Fast, Cheap, Reliable – Pick Two!

22 Jul

This busy Tuesday morning, I am persuaded to make a short post provoked by — of all things — a bumper sticker I came across this weekend on the back of a race car ahead of me at Sears Point Raceway (aka Infineon). 

On first read, the bumper sticker alluded to the obvious trade-offs weekend racers must continually make in the delicate balance of speed, performance and safety. More broadly, however, it speaks to the management of risk and reward in a world tightly governed by constraints — constaints made by physical laws (pretty much non-negotiable), those constraints that are financial in nature (what economists would call scarcity), and those having to do with sheer will, nerve, or guts. As the sticker laid bare, one almost never gets all three at one time. Which two one wishes to have at any one point is the ultimate decision a company leader (or race car driver, for that matter) must make, and make time and again.

In the start-up world, the parallels are fairly obvious: Start-ups teams typically eat, breathe and sleep constraints of some form or another. Some believe this need to manage constraints is a rite of passage and focuses the mind of management teams to develop their core products and services without distraction and temptation brought about often by too much available capital, too many idle resources, and too many chefs in the kitchen. As an early mentor — a renown venture investor in his own right — taught me years ago, start-ups rarely fail from being too focused. Indeed, it is often the distraction and the temptation to ‘boil the ocean’ that gets young founders and their companies into trouble. Awash in opportunity, management teams can fall victim to wanting to pursue every initiative, every possible new revenue line item, every new partnership possibility, at the risk of diluting the company’s core focus and value proposition.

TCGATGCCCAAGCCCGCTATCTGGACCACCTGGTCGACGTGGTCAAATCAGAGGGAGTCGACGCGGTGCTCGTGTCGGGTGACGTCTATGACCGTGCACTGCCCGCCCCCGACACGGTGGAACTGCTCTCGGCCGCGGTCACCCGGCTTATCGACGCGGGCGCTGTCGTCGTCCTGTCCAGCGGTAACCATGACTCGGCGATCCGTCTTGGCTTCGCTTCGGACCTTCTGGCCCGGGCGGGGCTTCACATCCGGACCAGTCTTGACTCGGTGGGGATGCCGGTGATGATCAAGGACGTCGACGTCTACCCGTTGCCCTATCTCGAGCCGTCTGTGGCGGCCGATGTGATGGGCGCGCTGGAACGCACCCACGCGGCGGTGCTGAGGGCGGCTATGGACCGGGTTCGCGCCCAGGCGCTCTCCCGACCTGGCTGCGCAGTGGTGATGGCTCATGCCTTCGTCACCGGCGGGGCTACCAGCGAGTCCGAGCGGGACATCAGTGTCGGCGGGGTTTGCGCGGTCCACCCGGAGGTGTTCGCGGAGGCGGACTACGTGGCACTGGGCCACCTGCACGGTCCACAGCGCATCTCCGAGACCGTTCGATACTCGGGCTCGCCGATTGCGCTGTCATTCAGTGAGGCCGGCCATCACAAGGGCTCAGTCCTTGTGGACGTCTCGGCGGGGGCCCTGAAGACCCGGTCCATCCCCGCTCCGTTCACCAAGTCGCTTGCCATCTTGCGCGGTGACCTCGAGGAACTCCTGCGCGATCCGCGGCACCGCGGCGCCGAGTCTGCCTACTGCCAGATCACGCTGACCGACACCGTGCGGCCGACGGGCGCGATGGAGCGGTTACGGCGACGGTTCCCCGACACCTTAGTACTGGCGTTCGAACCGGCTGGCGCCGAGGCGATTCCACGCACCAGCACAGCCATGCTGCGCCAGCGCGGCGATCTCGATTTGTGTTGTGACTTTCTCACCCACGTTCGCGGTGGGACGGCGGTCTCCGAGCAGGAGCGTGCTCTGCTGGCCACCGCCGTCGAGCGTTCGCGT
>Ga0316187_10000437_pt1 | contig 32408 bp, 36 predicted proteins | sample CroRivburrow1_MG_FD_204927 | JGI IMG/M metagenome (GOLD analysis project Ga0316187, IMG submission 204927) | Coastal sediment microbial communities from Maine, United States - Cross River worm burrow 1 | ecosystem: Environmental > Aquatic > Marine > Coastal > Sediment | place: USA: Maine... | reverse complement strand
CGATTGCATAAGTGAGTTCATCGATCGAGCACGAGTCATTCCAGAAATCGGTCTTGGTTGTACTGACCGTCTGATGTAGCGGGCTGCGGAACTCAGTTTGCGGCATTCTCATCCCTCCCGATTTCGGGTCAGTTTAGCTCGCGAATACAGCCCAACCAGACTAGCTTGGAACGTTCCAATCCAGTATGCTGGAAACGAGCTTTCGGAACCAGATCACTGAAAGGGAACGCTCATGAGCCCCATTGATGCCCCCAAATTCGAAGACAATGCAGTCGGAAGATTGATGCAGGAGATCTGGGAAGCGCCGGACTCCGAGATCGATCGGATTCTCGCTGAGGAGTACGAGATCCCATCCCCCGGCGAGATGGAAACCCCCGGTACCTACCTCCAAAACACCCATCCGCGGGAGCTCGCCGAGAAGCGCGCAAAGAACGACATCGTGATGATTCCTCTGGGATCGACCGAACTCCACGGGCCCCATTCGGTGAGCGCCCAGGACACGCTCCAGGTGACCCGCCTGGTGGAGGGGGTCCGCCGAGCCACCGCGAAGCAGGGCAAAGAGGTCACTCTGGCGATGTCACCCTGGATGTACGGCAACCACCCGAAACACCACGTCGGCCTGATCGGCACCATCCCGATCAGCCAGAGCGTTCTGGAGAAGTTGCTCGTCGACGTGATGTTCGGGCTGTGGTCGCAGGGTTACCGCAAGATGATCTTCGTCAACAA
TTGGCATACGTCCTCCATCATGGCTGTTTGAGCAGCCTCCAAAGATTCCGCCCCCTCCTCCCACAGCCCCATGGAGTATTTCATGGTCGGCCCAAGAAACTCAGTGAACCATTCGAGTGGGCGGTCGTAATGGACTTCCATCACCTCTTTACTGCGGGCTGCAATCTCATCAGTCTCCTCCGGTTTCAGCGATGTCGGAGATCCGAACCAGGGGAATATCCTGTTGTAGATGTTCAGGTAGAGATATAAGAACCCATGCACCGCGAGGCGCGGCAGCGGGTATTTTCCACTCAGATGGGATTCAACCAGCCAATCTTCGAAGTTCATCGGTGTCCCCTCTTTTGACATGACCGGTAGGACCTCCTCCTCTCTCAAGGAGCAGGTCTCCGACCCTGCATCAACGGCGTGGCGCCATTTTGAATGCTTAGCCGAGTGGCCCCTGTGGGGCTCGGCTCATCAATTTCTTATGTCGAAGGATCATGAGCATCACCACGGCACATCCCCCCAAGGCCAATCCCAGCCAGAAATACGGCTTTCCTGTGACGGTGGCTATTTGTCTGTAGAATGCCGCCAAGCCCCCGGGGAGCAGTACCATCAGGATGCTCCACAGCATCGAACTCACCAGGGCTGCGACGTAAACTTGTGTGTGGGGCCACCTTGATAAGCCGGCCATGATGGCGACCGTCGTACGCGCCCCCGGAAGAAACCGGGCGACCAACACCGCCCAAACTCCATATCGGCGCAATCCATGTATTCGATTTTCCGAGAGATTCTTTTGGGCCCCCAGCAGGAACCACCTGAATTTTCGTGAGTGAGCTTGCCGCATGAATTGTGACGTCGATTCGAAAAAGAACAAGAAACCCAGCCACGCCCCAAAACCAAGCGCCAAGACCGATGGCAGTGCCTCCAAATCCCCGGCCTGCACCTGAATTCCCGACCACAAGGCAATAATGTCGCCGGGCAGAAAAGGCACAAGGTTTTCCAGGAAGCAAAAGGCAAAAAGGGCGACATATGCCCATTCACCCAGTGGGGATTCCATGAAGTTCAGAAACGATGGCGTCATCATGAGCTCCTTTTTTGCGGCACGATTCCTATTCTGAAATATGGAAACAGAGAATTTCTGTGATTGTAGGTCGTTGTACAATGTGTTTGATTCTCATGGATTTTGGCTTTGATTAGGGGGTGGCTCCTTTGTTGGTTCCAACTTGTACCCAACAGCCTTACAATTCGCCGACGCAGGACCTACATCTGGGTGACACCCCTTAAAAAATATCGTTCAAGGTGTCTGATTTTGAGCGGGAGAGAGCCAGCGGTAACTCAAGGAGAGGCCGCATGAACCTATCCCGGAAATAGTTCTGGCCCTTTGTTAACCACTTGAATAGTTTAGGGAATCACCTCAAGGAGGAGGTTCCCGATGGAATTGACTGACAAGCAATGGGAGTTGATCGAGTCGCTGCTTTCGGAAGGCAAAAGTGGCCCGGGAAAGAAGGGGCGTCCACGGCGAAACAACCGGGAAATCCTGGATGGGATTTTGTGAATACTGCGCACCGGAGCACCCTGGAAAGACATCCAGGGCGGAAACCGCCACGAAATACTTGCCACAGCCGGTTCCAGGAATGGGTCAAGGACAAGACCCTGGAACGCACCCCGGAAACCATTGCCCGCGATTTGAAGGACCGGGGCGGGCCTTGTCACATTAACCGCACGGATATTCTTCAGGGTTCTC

Cheap, Fast, Reliable – Pick Two. The key point here (and, hence, the irony) is that most emerging growth companies will ultimately never survive in the long term without possessing all three characteristics in their business model and processes. How to reconcile the Catch-22 depends upon how a management team makes the key early decisions about what is most important to focus on, and when it is most important to focus it there. Does being the low-cost provider make the most sense at launch, or should one launch with a bullet-proof product that is fast and responsive, build a customer beach-head, and then drop prices as volume increases? Then again, will the focus on building a bullet-proof, fast and responsive product take so much development time and so many resources that one will miss the window of entry and end up playing catch-up to a cheaper, inferior product that launched earlier and is now far ahead in terms of users/customers and is rapidly erecting switching costs around that user base? Tough questions.

Clearly, there is no uniform right answer. Each market is different, there are different issues and drivers at play, and one can rarely plot a strategy from a conference room table and execute it by rote without regard to how quickly the sands shift. Management teams (and their advisors and venture investors) must be supremely flexible in the current environment and be able to navigate a world where one rarely has everything one needs when needed. Some technologists are loathe to release any product that is not perfect. Some investors think it’s anathema to launch certain initiatives without a full team in place ready to manage the onslaught of orders, press inquiries, resumes, etc. The truth is that those proclivities on the part of certain leaders and investors are something of a luxury. One reads often in the business and trade press about risk management and personnel management. A less well-trodden subject that is arguably even more relevant for start-up management teams is, for lack of a more pithy term, “constraint management.” How a team manages being deprived of resources for long stretches of time can be the difference between an ultimately successful large enterprise, or another start-up bust. In future posts I will endeavor to spend more time on the issue of the unique stresses start-up founders and their teams must face and overcome in order to be successful. If you have interesting stories of your own challenges and stresses experienced in the pursuit of building your companies, I’d like to hear them.

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